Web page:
Editorials by Sangharakshita


The Tide Turns

This editorial first appeared in The Maha Bodhi, October 1956.

Ever since the inception of the Maha Bodhi Society more than sixty years ago we have been accustomed to regard our work for the revival of Buddhism in India as constituting a hopelessly minority movement. Though as the decades went by more and more people acquired knowledge of and developed sympathy for the Dharma of the All-Enlightened and All-Compassionate One, it was but rarely that some courageous soul came forward and declared himself to be not merely a sympathiser with Buddhism but a Buddhist.

Mighty unseen forces were, however, all the time at work behind the visible framework of events, and when, shortly after the glorious day on which our country achieved independence, the Sacred Relics of the Arahants Sariputta and Mahamoggallana were brought back from London to be re-enshrined at the site whence they had been removed a century earlier, all India rose as one man to welcome them.

Now comes the news that on the 14th of this month, which by a strange coincidence is the Vijay Dasami day, the day which, according to Hindu mythology, commemorates the victory of the forces of light over the powers of darkness, one of our great national leaders will be converted to Buddhism together with hundreds of thousands of his followers.

Let none think that Dr. B. R. Ambedkar has taken this momentous step hastily or without due consideration, or that he has embarked upon this truly revolutionary course without full consciousness of its socio-religious implications and its far-reaching historical significance. It is perhaps five-and-twenty years since Dr. Ambedkar first declared that though he had been born a Hindu he did not intend to die a Hindu. Twenty-five years back is a big enough slice of anybody's life, and a period of time sufficiently long for the pondering even so momentous a step as the changing of one's religion. Brahminical clamours to the contrary notwithstanding, Dr. Ambedkar knows what he is doing, and his followers know what they are doing, too.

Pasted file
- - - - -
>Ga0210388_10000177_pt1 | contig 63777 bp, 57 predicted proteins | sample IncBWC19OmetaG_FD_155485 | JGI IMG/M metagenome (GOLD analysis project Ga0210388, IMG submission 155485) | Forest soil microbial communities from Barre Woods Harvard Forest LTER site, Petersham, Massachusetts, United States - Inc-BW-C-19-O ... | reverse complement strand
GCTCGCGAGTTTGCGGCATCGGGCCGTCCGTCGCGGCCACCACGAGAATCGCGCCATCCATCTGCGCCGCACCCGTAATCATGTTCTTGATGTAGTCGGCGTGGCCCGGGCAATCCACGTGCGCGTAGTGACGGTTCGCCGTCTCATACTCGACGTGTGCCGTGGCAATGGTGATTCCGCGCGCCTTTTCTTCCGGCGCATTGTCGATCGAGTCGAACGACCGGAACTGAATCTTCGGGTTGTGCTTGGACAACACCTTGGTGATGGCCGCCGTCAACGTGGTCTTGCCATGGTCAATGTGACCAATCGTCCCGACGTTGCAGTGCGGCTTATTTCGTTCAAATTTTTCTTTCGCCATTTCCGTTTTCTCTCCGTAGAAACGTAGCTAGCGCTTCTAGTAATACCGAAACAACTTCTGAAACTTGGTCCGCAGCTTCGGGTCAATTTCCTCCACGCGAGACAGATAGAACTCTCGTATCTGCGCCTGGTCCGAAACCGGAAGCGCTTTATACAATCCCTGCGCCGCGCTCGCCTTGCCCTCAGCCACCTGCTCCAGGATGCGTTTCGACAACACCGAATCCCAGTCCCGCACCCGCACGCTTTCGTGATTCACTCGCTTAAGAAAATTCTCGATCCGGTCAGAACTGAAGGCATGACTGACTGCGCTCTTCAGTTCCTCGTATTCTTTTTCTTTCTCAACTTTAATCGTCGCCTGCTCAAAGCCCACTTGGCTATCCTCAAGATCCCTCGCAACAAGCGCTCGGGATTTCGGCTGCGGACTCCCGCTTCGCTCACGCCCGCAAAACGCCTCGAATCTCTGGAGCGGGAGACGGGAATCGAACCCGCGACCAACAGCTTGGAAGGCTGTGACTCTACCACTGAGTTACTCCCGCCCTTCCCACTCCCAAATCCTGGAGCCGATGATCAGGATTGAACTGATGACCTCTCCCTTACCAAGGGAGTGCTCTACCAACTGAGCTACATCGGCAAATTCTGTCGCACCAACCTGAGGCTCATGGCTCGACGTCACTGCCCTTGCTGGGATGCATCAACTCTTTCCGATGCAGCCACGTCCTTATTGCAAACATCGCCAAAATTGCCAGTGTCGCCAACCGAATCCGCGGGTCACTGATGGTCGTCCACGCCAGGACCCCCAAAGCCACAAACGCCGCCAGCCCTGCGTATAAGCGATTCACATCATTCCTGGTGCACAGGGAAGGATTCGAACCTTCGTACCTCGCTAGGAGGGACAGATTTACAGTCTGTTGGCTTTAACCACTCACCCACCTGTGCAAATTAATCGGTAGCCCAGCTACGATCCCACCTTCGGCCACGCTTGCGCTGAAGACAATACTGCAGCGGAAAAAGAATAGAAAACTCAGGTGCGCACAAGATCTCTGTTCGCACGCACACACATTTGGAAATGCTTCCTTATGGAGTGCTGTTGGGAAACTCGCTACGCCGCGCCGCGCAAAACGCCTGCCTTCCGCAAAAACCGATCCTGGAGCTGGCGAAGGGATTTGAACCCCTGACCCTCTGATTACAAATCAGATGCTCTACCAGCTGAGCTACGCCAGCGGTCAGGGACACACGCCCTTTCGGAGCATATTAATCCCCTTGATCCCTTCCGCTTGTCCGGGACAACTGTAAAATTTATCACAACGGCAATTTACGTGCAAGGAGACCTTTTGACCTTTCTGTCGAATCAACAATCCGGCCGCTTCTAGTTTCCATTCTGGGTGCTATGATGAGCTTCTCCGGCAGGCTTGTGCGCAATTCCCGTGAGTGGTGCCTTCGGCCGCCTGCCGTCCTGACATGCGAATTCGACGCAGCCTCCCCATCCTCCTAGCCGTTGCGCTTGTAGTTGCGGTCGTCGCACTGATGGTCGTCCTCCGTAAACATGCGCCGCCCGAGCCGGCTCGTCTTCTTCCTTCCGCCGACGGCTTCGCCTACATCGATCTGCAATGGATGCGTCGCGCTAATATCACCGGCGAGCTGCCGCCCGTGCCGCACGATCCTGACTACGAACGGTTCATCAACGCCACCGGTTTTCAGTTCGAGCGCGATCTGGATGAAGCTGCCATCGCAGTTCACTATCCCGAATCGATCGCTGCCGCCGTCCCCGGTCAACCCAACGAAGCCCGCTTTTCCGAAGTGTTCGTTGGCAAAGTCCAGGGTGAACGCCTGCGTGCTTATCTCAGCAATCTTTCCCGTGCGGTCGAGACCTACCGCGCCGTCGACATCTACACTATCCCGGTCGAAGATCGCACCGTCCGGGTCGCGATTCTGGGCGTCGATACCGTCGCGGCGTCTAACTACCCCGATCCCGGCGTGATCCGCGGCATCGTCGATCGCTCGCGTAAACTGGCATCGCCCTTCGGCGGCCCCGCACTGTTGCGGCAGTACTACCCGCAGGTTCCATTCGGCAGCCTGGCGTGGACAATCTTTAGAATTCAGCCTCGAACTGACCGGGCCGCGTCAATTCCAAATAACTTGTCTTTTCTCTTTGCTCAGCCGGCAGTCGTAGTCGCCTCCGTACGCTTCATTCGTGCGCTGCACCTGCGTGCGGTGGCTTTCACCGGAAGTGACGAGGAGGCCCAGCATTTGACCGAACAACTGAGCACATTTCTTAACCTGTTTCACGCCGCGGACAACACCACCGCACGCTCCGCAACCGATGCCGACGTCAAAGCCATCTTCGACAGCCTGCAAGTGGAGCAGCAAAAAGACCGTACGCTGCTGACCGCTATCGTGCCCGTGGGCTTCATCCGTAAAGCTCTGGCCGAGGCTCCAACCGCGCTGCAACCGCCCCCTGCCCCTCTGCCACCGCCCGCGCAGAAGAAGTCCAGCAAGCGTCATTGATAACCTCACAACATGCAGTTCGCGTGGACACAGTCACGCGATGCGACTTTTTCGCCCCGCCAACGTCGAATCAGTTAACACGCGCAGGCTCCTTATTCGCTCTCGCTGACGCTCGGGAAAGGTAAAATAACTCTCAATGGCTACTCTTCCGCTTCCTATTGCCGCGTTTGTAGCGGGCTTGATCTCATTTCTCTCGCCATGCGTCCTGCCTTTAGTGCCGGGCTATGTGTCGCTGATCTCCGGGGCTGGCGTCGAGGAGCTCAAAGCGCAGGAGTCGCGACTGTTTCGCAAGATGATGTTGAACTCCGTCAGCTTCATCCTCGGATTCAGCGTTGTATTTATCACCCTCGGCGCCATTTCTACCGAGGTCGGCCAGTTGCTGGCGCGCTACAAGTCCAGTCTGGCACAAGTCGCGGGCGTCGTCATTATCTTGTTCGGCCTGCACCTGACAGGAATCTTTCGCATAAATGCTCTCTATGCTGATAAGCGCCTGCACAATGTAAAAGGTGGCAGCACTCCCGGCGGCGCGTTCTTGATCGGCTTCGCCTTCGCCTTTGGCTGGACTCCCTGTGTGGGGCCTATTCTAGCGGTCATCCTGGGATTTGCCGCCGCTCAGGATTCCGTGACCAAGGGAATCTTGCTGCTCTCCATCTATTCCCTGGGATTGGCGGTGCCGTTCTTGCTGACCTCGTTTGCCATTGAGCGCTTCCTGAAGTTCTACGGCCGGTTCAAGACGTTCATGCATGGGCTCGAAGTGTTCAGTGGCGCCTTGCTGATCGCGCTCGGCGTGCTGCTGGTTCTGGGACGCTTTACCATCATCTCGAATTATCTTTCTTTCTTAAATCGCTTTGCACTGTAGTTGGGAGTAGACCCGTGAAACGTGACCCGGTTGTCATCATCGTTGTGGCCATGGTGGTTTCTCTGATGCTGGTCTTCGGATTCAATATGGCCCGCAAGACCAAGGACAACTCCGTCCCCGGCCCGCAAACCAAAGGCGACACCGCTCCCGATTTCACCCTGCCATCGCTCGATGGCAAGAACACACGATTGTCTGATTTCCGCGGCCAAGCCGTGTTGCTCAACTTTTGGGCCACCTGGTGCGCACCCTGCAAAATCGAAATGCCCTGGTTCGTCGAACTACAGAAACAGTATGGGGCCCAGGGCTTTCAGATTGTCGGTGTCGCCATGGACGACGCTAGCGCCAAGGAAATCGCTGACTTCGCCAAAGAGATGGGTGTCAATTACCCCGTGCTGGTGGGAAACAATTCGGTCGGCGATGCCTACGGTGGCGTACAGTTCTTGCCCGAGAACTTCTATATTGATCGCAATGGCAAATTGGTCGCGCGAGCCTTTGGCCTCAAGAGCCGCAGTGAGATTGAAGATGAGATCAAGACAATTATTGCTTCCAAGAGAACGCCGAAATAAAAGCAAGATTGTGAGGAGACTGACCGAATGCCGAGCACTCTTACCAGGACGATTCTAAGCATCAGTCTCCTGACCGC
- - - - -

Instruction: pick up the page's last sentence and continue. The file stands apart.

Not theoretical considerations merely but their own bitter experience of all the unspeakable cruelty, the soul-searing injustice and systematic relentless inhumanity through the ages has eventually convinced them that Hinduism is incapable of reformation and that the only course now open to them is to break away from it and embrace Buddhism.


Within the Buddhist fold they will find not only social emancipation but, what is even more important, a way of life conducive to the attainment both of happiness here and hereafter and that unshakable deliverance of mind which is the gist of the Buddha's Teaching. They will also find the hand of brotherhood stretched out to them from every side, not only welcoming but assisting and supporting them as they make their first step along the Noble Eightfold Path.

When, on the coming Vijay Dasami day, the lion-hearted leader and his followers make that momentous step forward, a threefold shout of 'Sadhu! ! !' will surely rise from every part of the Buddhist world and be taken up by the Devas and other celestial beings and echoed from heaven to heaven until finally it reaches the foot of the Throne of Enlightenment; and those who labour in the heat of the day in the field of Buddhist revival in India, hearing that shout, will pause a moment in their work, and know, with joy in their hearts, that at last the tide has turned.